WAYZATA — Candidates seeking to represent House 33A in the state Legislature had an opportunity to tell voters where they stand on state budgets, education, gun laws, health care, housing and environmental issues at a forum hosted by the League of Women Voters and the Greater Wayzata Area Chamber of Commerce on Tuesday, Sept. 25, at Wayzata City Hall — but only one took advantage of it.
Wayzata resident Norrie Thomas, a DFLer challenging to represent the cities of Independence, Long Lake, Medina, Minnetrista, Wayzata and Orono, laid out her priorities Tuesday night.
Incumbent Republican Rep. Jerry Hertaus of Greenfield wrote a note that was hand delivered by Wayzata Mayor Ken Willcox shortly before the event stating he would not be there, according to Patty Robles, the voter service chairperson for the Wayzata-Plymouth area League of Women Voters. She said the league had received no prior notification he would not be there and said the league wants all candidates to participate and represent themselves to the voters.
Thomas, a former pharmacist and business leader who has lived in Wayzata the past 10 years, said her priorities are health care and education.
“What we have here is a health care crisis,” Thomas said in her opening statement.
Thomas said she is supportive of expanding Medicare, the federal insurance program that covers all seniors, but noted that is more of a federal decision.
At the state level, she believes in expanding Medicaid, the federal-state partnership insurance program for low-income and disabled people. For both Medicaid and Medicare, Thomas said she supports a public-option, where people can buy into the programs to get better, more affordable options.
Thomas said she believes women should not have barriers to reproductive health care.
“I believe that women have the right to have access to reproductive education, reproductive counseling, and need to be unburdened with polices and procedures that limit their abilities to make decisions,” Thomas said.
Asked by moderator Deb Brinkman how the state can keep prescription drugs from polluting streams and lakes, Thomas referenced her time in pharmacy. She said Scandinavian nations label their drugs for environmental impact and said the state should look into partnering with the University of Minnesota to do the same.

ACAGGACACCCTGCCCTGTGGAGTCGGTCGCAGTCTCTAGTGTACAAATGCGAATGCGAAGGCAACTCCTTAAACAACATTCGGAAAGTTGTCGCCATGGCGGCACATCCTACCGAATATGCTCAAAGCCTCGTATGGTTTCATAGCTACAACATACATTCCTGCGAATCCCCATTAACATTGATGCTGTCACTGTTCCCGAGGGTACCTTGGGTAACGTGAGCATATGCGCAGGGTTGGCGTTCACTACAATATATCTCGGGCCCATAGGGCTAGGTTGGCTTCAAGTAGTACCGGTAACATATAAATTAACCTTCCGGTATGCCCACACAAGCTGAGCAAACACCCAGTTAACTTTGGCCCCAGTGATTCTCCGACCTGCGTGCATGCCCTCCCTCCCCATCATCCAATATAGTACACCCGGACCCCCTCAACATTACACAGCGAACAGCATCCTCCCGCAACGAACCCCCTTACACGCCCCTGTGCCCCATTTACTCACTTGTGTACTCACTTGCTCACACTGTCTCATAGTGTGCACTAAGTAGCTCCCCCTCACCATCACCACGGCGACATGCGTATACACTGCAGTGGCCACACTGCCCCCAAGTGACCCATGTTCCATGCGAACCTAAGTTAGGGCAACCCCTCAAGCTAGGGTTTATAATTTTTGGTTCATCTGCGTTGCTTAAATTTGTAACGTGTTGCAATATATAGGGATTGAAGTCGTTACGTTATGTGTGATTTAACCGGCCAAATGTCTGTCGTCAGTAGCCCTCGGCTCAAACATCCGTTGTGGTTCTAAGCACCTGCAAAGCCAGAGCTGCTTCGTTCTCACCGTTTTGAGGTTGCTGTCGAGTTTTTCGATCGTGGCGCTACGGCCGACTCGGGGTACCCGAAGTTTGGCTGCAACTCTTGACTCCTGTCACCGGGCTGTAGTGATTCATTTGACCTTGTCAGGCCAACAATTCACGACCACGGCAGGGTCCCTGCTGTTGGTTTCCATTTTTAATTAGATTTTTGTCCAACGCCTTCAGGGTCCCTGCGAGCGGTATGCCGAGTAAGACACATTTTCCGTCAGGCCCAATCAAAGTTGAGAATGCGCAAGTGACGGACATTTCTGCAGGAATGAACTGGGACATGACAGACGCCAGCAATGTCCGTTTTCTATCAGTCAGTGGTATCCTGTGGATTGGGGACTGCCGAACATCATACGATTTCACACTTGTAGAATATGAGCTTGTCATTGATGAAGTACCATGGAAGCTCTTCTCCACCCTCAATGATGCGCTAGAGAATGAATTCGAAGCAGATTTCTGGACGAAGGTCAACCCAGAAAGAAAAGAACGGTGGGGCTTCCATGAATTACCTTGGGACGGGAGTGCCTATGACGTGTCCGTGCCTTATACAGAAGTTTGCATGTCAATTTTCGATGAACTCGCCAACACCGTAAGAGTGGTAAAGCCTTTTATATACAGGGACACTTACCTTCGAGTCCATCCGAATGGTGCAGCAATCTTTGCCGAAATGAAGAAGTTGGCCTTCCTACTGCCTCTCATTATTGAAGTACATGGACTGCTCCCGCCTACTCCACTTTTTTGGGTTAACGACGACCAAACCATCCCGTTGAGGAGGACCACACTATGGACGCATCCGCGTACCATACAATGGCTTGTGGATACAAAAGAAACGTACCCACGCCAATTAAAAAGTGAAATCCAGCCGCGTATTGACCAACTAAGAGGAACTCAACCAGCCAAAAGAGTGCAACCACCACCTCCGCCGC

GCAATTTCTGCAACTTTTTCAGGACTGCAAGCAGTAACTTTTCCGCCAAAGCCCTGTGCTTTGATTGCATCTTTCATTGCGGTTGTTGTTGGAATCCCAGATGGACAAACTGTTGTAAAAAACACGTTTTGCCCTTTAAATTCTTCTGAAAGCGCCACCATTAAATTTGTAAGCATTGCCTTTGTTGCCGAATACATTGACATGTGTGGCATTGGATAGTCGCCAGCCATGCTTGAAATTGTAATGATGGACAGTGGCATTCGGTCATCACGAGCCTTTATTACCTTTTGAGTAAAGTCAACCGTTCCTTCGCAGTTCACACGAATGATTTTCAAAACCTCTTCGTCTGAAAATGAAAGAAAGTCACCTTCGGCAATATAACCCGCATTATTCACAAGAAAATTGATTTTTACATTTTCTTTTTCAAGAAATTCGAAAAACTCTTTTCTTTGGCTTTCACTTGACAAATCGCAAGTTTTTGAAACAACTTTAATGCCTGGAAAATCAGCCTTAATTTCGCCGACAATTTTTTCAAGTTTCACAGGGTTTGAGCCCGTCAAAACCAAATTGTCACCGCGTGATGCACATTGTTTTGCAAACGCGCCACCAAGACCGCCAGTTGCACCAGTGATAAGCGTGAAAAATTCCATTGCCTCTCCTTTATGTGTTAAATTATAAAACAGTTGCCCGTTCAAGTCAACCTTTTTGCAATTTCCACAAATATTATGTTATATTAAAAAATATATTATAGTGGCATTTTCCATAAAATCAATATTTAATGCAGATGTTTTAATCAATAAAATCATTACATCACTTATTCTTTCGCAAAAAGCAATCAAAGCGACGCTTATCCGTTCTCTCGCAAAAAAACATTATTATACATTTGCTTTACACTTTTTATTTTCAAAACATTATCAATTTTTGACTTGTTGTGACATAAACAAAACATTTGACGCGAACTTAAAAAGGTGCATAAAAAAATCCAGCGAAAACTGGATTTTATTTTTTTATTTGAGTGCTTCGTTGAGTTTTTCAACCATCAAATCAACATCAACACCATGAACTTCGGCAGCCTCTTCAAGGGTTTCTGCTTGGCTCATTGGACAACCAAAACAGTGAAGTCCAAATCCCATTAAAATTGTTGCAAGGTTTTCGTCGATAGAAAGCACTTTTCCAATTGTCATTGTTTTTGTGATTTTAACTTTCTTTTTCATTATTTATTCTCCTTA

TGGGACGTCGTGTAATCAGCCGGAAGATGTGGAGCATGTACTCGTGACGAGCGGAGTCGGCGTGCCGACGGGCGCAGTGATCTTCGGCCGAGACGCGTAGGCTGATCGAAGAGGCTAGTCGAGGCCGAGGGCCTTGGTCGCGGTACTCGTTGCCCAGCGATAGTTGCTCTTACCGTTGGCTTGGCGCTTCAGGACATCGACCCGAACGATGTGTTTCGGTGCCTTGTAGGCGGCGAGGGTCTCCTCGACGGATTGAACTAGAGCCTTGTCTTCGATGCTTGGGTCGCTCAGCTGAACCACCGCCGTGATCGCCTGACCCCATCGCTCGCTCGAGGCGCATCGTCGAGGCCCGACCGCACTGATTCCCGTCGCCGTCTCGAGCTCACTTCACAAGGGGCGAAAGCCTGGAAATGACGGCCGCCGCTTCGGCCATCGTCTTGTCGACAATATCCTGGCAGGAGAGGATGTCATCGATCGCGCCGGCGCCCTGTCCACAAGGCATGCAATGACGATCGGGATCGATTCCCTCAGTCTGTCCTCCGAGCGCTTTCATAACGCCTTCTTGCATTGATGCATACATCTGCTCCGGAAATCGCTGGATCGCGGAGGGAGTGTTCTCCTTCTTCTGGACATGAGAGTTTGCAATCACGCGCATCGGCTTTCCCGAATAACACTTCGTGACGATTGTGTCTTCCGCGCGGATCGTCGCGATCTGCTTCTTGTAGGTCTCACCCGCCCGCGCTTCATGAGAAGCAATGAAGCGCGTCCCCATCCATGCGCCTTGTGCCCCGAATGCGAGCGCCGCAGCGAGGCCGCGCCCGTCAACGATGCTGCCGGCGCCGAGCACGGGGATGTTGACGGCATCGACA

Thomas said her top budget priority would be education and said the state needs to continue to work to close achievement gaps seen along racial and class lines.
“Whether or not students can climb that gap is a big issue for us,” she said.
Thomas is concerned about mandating public early childhood education because the money and physical space needed to deliver it “would be impossible.”
“What we need to do is get creative with partnerships, both nonprofit and profit, and expand the ability for the people of Minnesota to get this kind of training,” Thomas said.
She said education was an area the state should consider investing surplus dollars.
Guns, housing, mining
Thomas said she would support the implementation of new gun laws that created universal background checks for sales and red-flag laws that would allow law enforcement to remove weapons from people deemed unwell or unstable.
Asked about mining in northern Minnesota, Thomas advocated the protection of the state’s watersheds and said new jobs in technology and science fields can fill the void created by decreasing mining work. She would oppose mining near the Boundary Waters Canoe Area Wilderness.
“I don’t see how we could risk hurting our Boundary Waters,” she said.
Thomas said more needs to be done to create affordable housing in the district, but noted she understands there is resistance to it in Independence and Minnetrista.
“It is a difficult issue for the district, as I’ve begun to talk about that issue, and there needs to be some way to assist people living affordably in the district,” Thomas said.
Thomas, who lost to Hertaus by a wide margin in 2016, said she wants to bring her life experience to St. Paul.
“I’m ready to apply everything I’ve learned, all my experiences, to the people here in Minnesota,” she said.